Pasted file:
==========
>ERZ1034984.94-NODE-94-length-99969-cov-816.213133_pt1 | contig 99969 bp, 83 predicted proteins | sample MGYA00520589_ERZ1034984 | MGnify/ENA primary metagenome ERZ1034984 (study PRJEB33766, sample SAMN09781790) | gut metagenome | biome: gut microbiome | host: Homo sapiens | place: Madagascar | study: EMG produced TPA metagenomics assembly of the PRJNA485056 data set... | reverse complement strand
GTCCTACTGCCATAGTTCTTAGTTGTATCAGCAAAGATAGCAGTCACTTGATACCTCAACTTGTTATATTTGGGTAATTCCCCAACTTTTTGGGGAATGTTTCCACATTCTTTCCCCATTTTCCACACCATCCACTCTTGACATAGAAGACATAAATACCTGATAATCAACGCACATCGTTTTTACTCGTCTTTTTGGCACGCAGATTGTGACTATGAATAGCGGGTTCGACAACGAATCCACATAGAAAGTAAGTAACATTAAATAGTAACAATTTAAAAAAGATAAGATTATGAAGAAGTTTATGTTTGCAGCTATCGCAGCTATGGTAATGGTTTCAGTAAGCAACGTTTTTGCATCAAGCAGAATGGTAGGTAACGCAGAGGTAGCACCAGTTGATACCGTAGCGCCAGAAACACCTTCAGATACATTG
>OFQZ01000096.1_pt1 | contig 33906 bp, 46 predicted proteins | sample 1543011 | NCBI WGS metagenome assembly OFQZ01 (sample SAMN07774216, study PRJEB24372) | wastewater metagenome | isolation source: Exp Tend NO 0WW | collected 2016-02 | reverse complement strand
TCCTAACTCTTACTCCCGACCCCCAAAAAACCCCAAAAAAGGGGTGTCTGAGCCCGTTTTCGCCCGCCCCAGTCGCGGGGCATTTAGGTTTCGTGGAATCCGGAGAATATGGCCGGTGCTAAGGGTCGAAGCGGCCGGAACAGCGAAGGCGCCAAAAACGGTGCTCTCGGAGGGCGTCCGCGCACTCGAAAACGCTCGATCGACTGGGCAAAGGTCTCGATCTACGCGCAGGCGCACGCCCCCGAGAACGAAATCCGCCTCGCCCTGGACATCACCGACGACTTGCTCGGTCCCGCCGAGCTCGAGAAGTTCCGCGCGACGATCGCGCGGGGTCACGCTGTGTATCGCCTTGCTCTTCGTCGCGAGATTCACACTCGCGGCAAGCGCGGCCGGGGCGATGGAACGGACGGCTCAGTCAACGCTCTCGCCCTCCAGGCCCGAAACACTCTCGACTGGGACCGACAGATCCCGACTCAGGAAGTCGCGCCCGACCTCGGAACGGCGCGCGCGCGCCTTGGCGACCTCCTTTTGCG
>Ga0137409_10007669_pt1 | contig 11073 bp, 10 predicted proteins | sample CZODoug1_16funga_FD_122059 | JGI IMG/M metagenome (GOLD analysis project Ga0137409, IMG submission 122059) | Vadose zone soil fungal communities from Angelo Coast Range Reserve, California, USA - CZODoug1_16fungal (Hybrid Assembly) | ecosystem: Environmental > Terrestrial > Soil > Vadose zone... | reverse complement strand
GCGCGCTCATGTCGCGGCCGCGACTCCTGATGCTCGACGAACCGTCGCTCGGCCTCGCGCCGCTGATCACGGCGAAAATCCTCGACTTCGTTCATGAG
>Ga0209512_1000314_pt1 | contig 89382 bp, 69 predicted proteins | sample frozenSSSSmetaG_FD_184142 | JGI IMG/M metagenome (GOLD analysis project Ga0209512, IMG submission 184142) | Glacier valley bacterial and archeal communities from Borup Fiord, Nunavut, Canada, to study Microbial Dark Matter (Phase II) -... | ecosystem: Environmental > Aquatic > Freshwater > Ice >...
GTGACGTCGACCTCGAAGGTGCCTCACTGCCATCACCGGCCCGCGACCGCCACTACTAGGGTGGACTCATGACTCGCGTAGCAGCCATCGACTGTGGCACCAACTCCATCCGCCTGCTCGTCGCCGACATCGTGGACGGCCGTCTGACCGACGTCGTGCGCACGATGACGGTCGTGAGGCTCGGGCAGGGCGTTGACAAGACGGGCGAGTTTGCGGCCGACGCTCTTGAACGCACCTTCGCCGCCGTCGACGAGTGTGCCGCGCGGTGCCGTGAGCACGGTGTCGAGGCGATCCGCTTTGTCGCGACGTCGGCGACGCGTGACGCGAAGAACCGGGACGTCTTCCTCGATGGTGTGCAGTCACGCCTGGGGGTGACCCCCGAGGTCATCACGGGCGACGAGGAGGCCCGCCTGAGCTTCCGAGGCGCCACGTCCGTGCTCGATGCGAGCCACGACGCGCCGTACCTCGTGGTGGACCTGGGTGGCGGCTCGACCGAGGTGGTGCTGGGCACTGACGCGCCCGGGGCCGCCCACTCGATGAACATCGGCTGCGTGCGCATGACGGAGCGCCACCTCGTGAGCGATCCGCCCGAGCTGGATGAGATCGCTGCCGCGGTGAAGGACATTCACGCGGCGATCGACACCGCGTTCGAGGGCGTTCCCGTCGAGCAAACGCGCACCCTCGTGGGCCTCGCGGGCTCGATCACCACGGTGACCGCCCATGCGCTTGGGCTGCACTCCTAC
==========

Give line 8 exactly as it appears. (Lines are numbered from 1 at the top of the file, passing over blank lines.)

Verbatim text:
GTGACGTCGACCTCGAAGGTGCCTCACTGCCATCACCGGCCCGCGACCGCCACTACTAGGGTGGACTCATGACTCGCGTAGCAGCCATCGACTGTGGCACCAACTCCATCCGCCTGCTCGTCGCCGACATCGTGGACGGCCGTCTGACCGACGTCGTGCGCACGATGACGGTCGTGAGGCTCGGGCAGGGCGTTGACAAGACGGGCGAGTTTGCGGCCGACGCTCTTGAACGCACCTTCGCCGCCGTCGACGAGTGTGCCGCGCGGTGCCGTGAGCACGGTGTCGAGGCGATCCGCTTTGTCGCGACGTCGGCGACGCGTGACGCGAAGAACCGGGACGTCTTCCTCGATGGTGTGCAGTCACGCCTGGGGGTGACCCCCGAGGTCATCACGGGCGACGAGGAGGCCCGCCTGAGCTTCCGAGGCGCCACGTCCGTGCTCGATGCGAGCCACGACGCGCCGTACCTCGTGGTGGACCTGGGTGGCGGCTCGACCGAGGTGGTGCTGGGCACTGACGCGCCCGGGGCCGCCCACTCGATGAACATCGGCTGCGTGCGCATGACGGAGCGCCACCTCGTGAGCGATCCGCCCGAGCTGGATGAGATCGCTGCCGCGGTGAAGGACATTCACGCGGCGATCGACACCGCGTTCGAGGGCGTTCCCGTCGAGCAAACGCGCACCCTCGTGGGCCTCGCGGGCTCGATCACCACGGTGACCGCCCATGCGCTTGGGCTGCACTCCTAC